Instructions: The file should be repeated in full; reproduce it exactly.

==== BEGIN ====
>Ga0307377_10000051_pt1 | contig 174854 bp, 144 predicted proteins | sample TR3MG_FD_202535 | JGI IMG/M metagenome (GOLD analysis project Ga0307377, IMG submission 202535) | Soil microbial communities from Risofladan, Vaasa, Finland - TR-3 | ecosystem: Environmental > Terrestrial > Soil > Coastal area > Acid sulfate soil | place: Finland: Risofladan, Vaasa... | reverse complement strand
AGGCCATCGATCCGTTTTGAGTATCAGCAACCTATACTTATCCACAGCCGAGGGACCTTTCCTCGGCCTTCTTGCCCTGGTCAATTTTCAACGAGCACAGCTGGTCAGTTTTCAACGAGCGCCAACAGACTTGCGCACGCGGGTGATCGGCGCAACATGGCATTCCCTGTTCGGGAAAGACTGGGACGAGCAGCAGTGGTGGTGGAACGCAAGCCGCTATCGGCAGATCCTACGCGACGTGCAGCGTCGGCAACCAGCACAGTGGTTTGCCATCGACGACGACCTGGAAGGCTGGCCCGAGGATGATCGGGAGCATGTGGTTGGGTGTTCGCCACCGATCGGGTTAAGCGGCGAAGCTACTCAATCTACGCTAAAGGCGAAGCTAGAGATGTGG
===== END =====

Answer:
>Ga0307377_10000051_pt1 | contig 174854 bp, 144 predicted proteins | sample TR3MG_FD_202535 | JGI IMG/M metagenome (GOLD analysis project Ga0307377, IMG submission 202535) | Soil microbial communities from Risofladan, Vaasa, Finland - TR-3 | ecosystem: Environmental > Terrestrial > Soil > Coastal area > Acid sulfate soil | place: Finland: Risofladan, Vaasa... | reverse complement strand
AGGCCATCGATCCGTTTTGAGTATCAGCAACCTATACTTATCCACAGCCGAGGGACCTTTCCTCGGCCTTCTTGCCCTGGTCAATTTTCAACGAGCACAGCTGGTCAGTTTTCAACGAGCGCCAACAGACTTGCGCACGCGGGTGATCGGCGCAACATGGCATTCCCTGTTCGGGAAAGACTGGGACGAGCAGCAGTGGTGGTGGAACGCAAGCCGCTATCGGCAGATCCTACGCGACGTGCAGCGTCGGCAACCAGCACAGTGGTTTGCCATCGACGACGACCTGGAAGGCTGGCCCGAGGATGATCGGGAGCATGTGGTTGGGTGTTCGCCACCGATCGGGTTAAGCGGCGAAGCTACTCAATCTACGCTAAAGGCGAAGCTAGAGATGTGG